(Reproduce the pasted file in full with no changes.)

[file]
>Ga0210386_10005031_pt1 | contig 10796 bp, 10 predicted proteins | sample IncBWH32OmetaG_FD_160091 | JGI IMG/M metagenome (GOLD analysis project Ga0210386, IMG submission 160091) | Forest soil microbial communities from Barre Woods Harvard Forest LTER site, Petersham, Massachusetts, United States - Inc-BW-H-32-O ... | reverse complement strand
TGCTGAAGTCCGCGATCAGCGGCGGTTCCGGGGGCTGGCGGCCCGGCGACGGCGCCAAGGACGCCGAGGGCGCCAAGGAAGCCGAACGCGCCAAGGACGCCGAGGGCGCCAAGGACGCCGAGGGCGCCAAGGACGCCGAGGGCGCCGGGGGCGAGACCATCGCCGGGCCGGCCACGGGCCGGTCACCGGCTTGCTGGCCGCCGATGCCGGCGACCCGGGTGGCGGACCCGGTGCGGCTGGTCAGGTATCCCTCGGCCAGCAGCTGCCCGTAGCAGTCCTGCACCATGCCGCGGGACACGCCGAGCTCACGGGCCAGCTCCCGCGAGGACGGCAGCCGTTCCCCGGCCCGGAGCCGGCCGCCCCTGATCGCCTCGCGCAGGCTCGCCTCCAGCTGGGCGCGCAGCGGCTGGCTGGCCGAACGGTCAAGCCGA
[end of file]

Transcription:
>Ga0210386_10005031_pt1 | contig 10796 bp, 10 predicted proteins | sample IncBWH32OmetaG_FD_160091 | JGI IMG/M metagenome (GOLD analysis project Ga0210386, IMG submission 160091) | Forest soil microbial communities from Barre Woods Harvard Forest LTER site, Petersham, Massachusetts, United States - Inc-BW-H-32-O ... | reverse complement strand
TGCTGAAGTCCGCGATCAGCGGCGGTTCCGGGGGCTGGCGGCCCGGCGACGGCGCCAAGGACGCCGAGGGCGCCAAGGAAGCCGAACGCGCCAAGGACGCCGAGGGCGCCAAGGACGCCGAGGGCGCCAAGGACGCCGAGGGCGCCGGGGGCGAGACCATCGCCGGGCCGGCCACGGGCCGGTCACCGGCTTGCTGGCCGCCGATGCCGGCGACCCGGGTGGCGGACCCGGTGCGGCTGGTCAGGTATCCCTCGGCCAGCAGCTGCCCGTAGCAGTCCTGCACCATGCCGCGGGACACGCCGAGCTCACGGGCCAGCTCCCGCGAGGACGGCAGCCGTTCCCCGGCCCGGAGCCGGCCGCCCCTGATCGCCTCGCGCAGGCTCGCCTCCAGCTGGGCGCGCAGCGGCTGGCTGGCCGAACGGTCAAGCCGA